He said his politics were about community and commitment, starting with family and then thinking about your neighbours and doing what you can for others.

For those who Google Mr Timothy’s time at 10 Downing Street, many of the headlines focus on his role in the outcome of the 2017 General Election and its manifesto, which included a controversial plan to tackle social care costs and led to a campaign u-turn.

Mr Timothy was dubbed ‘Rasputin’ in the press due to his apparent influence over Theresa May.

Asked what he learnt from that time and how it would shape a more public-facing political career, he said it was an incredibly painful period and lots of things went wrong with the campaign.

“I think when you make a mistake it makes you a better person and makes you better at what you do because you learn from it,” he said.

“I’ve proved to myself more than anything that I’m a resilient person who will bounce back.”

He said a thick skin was needed in public service.

The constituency

Describing West Suffolk as a varied constituency with different interests, Mr Timothy said his aim was to protect and enhance what made it a really wonderful place to live and to create more employment opportunities as well as the chance of greater prosperity in the future.

“For places like Brandon and Mildenhall, there’s the tech corridor between Cambridge and Norwich and Haverhill’s proximity to Cambridge also gives it interesting opportunities,” he said.

“I visited the EpiCentre a few months ago and I would like to see more of that kind of thing.”

Haverhill needs better transport connections to Cambridge, he said.

While there has been a lot of housebuilding there, the infrastructure that was promised has been delayed and he said he did not think it was right for ‘developers to get away with that kind of thing’.

“We need a plan to bring together transport, skills and education and incentives for entrepreneurs and employers spilling out of Cambridge to come to Haverhill and potentially come to places like Mildenhall and Brandon as well,” he said.

Newmarket High Street. Picture: Mark Westley
Newmarket High Street. Picture: Mark Westley

Newmarket was a unique and magical place, he said, and while nothing ever stayed exactly the same, care needed to be taken with the risk of over-development.

“If you over-develop then you end up with loads more traffic, the horses risk being taken away and we can’t have Newmarket just being turned into another Epsom.You will lose what makes it special,” he said.

“I think it’s important we recognise racing is a huge part of Newmarket’s identity and a great British success story we should celebrate.

“There obviously are challenges, there are questions about the high street, there are specific things about access to certain services. I know the recycling centre is still not open and there’s a lot of demand for that.”

In Brandon, he said it seemed crazy the town was unable to have houses built because of the Stone Curlew population and he was keen to try to unpick that problem.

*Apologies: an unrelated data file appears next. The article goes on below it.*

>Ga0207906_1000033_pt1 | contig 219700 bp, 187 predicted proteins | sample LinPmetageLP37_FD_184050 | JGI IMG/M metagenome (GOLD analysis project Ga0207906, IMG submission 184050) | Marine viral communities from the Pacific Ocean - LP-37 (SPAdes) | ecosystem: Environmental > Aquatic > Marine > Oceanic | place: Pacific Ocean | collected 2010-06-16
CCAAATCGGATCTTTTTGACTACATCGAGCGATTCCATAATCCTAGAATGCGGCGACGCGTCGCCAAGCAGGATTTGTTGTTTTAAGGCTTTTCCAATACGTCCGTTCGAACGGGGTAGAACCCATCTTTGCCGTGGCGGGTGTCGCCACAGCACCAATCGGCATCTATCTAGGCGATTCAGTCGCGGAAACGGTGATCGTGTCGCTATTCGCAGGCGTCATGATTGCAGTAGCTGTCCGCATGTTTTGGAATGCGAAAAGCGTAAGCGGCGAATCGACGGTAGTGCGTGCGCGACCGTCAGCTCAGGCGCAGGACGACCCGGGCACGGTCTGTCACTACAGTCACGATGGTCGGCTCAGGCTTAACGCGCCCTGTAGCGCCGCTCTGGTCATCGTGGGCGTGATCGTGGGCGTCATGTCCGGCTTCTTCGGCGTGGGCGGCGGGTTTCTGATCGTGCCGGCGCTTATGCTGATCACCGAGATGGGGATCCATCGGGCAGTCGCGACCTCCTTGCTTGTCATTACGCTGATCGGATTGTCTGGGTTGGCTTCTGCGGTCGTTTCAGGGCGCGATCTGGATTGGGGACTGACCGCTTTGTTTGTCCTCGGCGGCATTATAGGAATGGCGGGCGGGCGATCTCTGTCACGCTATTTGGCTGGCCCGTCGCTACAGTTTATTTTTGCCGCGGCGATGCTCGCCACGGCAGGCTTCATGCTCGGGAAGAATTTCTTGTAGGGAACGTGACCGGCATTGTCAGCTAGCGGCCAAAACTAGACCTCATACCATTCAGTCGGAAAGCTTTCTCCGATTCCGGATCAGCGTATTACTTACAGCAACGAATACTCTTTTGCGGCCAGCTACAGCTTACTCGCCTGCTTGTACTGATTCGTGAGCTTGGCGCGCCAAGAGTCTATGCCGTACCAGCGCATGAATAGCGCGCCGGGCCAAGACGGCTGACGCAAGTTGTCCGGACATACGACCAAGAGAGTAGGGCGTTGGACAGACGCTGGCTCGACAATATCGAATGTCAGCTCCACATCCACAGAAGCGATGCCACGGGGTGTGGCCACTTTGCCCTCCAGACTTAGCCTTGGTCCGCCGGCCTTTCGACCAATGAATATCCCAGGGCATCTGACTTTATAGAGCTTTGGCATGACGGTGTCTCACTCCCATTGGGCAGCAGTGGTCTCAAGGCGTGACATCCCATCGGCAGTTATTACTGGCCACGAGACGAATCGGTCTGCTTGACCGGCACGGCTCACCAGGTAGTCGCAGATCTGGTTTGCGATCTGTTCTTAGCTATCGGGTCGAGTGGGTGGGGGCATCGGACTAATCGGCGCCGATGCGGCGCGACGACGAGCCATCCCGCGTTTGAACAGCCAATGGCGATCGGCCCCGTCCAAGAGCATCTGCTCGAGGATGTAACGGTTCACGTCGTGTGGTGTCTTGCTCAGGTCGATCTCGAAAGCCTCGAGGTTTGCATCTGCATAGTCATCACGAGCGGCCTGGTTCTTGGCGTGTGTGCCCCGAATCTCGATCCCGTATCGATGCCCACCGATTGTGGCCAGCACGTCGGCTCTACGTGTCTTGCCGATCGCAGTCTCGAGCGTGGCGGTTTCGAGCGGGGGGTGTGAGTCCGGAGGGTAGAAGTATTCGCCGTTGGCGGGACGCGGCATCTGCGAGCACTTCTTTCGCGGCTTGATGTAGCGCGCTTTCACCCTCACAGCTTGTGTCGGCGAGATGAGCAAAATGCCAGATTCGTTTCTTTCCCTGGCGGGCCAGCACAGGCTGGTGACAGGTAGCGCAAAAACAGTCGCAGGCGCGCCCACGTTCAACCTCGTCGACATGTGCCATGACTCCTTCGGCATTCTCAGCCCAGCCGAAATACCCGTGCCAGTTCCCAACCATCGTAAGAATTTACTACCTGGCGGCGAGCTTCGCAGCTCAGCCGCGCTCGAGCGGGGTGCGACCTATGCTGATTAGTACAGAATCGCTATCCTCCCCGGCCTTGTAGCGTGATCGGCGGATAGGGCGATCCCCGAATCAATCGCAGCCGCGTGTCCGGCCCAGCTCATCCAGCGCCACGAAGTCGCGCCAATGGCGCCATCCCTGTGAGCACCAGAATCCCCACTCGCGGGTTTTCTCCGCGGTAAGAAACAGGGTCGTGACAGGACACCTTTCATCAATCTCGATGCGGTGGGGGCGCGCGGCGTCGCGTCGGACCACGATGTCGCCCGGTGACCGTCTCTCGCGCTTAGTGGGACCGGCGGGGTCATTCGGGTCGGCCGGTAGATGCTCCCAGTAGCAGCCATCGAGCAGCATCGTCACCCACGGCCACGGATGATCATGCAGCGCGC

“I do think there is a broader problem with Natural England and the way some of these quangos hold very significant and often unaccountable power,” he said.

He backed the bases in Mildenhall and was aware of traffic problems in both towns.

“There’s risks and opportunity with the economic development of Cambridge and we need to minimise the risks and maximise the opportunities and I would like to work with people to make sure opportunities in places like Mildenhall and Brandon are taken,” he said.

In terms of the villages, he said he knew of challenges such as lorries travelling through neighbourhoods, speed limits and bank closures.

Matt Hancock. Picture: Mark Westley
Matt Hancock. Picture: Mark Westley

Matt Hancock

Mr Hancock won the seat in 2019 with a 23,000 vote majority but his decision to compete on I’m A Celebrity! caused a storm among his constituency association and voters.

Is Mr Timothy the type of person who would star on the TV talent show?

He laughed: “My wife likes to say I don’t even like anchovies so I don’t know how I would cope with what they feed you on I’m a Celebrity!”

Mr Timothy added: “I think this is an opportunity to draw a line under things with my selection and what I can do is get out and about in the constituency, make myself known, introduce myself to people and let them see my values and what I believe in and let me listen.

“I’m very much in listening mode so I can work with people locally, with the councils, with people in the different communities to come up with a plan to try to address their problems and try to realise their hopes and ambitions and then hopefully I can be judged on that basis.”

Asked whether this was still a safe seat for the Conservatives, he said: “I don’t think there is any such thing as a safe seat.

“There are countless examples in politics where MPs have treated a constituency in that way and taken people for granted and ended up discovering their seat wasn’t so safe after all.

“You should never ever take people for granted. The whole point of politics and public service is to serve people.”